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Was Climate Change Partly to Blame for Europe’s Deadly Heat Wave?

In 2003, climate change increased the risk of heat-related deaths by 70 percent in Paris and by 20 percent in London.

By Madeleine Thomas


A woman walks past a board displaying the temperature in Paris. (Photo: Thomas Coex/AFP/Getty Images)

Climate change is directly responsible for more than 500 deaths in London and Paris during the heat wave that swept Europe in 2003, according to a new study by the University of Oxford.

In the three months from June–August 2003, searing temperatures — the hottest recorded in Europe since 1540 — caused upwards of 70,000 deaths across the continent. At its height in Paris, a city largely equipped without air conditioning (and where most of the elderly population lives alone), temperatures exceeded 110 degrees Fahrenheit. As a result of funeral homes becoming so overwhelmed with the bodies of casualties, public squares were turned into makeshift mortuaries, according to reports. The heat wave was ultimately one of the 10 deadliest natural disasters to strike Europe within the last century. Almost 15,000 people died in France alone.

Researchers at the University of Oxford’s Environmental Change Institute found that anthropogenic climate change increased the risk of heat-related deaths by 70 percent in Paris and by 20 percent in London during the heat wave. Of the 315 deaths that occurred in Greater London, 64 were caused by climate change, they found. In Central Paris, 506 out of 735 deaths were related to global warming. Their study, published in Environmental Research Letters, is the first to estimate the number of premature deaths directly resulting from climate change during a severe heat wave.

“We are now at the stage where we can identify the cost to our health of man-made global warming.”

Researchers calculated the number of mortalities by combining climate model simulations of the 2003 heat wave with a national health impact assessment of death rates. But because the study only examined two cities, climate change-related mortalities are “likely to be orders of magnitude larger than this,” the study notes.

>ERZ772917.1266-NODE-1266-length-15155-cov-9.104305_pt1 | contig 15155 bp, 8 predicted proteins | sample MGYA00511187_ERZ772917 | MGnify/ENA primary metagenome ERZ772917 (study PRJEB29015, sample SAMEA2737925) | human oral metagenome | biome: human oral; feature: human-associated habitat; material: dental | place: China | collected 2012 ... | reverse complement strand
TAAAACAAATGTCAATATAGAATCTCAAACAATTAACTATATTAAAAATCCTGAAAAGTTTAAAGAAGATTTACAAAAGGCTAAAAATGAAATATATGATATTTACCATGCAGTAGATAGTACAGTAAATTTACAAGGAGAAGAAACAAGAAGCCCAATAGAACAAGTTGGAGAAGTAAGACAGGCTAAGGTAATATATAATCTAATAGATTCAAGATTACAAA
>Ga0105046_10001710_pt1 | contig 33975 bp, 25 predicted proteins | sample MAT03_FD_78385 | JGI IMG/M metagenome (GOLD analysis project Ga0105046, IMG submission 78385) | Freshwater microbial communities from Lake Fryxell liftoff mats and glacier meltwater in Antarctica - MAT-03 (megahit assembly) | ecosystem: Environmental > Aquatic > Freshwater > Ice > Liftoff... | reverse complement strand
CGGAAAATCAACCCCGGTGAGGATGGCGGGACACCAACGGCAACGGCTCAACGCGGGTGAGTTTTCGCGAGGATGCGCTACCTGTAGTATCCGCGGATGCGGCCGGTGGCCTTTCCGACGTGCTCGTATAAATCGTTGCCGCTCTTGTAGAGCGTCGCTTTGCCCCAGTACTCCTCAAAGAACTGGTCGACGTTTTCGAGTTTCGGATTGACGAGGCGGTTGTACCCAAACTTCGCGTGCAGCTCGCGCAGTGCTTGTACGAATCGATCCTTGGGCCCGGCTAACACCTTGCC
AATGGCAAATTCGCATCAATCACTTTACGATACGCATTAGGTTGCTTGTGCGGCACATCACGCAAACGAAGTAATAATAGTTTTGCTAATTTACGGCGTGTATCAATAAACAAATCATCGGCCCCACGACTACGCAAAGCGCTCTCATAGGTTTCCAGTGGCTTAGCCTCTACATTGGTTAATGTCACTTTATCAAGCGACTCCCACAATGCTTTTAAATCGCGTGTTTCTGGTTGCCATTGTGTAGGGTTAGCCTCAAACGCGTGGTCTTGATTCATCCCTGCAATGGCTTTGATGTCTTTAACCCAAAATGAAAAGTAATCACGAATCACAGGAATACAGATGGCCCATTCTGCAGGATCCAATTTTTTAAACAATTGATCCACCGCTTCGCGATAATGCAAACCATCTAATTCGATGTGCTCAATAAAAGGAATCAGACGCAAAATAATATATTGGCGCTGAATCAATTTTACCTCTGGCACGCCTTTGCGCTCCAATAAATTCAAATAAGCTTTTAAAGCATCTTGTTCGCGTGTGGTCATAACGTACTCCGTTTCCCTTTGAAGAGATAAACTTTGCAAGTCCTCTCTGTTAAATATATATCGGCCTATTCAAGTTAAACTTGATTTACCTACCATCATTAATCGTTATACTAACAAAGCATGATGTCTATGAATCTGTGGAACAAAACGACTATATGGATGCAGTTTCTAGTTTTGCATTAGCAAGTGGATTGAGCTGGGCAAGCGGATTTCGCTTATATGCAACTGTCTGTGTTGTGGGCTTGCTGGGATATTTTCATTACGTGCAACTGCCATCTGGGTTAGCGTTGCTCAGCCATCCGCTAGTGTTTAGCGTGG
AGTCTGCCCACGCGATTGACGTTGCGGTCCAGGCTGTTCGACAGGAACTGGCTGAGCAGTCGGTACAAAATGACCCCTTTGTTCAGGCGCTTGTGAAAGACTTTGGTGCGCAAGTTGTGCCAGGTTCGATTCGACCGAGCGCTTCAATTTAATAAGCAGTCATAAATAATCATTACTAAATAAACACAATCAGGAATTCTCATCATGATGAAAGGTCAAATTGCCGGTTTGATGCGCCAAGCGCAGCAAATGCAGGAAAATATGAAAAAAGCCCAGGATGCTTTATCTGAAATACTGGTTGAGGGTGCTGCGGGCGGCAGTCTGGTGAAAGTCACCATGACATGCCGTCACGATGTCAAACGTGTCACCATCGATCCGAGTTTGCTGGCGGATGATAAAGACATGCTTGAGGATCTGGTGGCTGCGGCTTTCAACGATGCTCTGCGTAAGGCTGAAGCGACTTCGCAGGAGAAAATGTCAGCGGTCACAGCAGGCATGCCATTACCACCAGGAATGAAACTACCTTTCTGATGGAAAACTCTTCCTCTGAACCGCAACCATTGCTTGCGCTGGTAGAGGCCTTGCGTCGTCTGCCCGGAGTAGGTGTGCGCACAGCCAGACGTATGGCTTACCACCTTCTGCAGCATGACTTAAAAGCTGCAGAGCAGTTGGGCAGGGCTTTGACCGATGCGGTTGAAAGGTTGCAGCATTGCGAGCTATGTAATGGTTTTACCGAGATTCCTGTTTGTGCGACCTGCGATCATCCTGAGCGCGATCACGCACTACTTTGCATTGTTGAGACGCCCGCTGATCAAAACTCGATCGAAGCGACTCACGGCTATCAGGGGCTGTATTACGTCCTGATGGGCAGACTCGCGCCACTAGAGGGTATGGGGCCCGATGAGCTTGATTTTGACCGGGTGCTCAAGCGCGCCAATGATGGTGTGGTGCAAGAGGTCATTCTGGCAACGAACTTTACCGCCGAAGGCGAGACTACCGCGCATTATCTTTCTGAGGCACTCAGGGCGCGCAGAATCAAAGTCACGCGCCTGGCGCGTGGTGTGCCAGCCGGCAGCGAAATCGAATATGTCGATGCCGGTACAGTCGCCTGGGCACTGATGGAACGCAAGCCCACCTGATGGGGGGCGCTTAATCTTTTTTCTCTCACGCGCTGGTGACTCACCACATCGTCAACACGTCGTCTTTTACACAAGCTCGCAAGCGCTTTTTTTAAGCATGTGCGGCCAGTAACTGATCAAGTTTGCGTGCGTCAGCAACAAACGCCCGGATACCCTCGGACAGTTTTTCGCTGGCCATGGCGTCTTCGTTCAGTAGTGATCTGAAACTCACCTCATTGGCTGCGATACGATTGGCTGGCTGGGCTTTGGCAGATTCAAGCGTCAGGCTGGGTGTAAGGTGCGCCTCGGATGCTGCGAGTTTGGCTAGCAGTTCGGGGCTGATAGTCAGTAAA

The impacts of the heat wave on infrastructure and the environment were vast:In Serbia, the waters of the River Danube evaporated to reveal once-submerged bombs and tanks from World War II; more than 500,000 acres of forest in Portugal succumbed to fire; and railway lines across the continent started to buckle, according to Met Office, the United Kingdom’s national weather service. A subsequent 2014 study by Met Office found that similar extreme heat waves are bound to become increasingly common throughout Europe — about every 127 years, rather than every 1,000 years, as scientists had once predicted.

Less than one year after the heat wave struck, the Paris Mayor’s Office developed a telephone alert system in order to check in on some of the city’s most vulnerable dwellers in the event of another catastrophe. But the causalities the previous summer had already highlighted how woefully unprepared the city was to handle severe heat. And researchers from the University of Oxford point out that policymakers should take note.

“It is often difficult to understand the implications of a planet that is one degree warmer than preindustrial levels in the global average, but we are now at the stage where we can identify the cost to our health of man-made global warming,” the Environmental Change Institute’s Dr. Daniel Mitchell said in a statement. “This research reveals that in two cities alone hundreds of deaths can be attributed to much higher temperatures resulting from human-induced climate change.”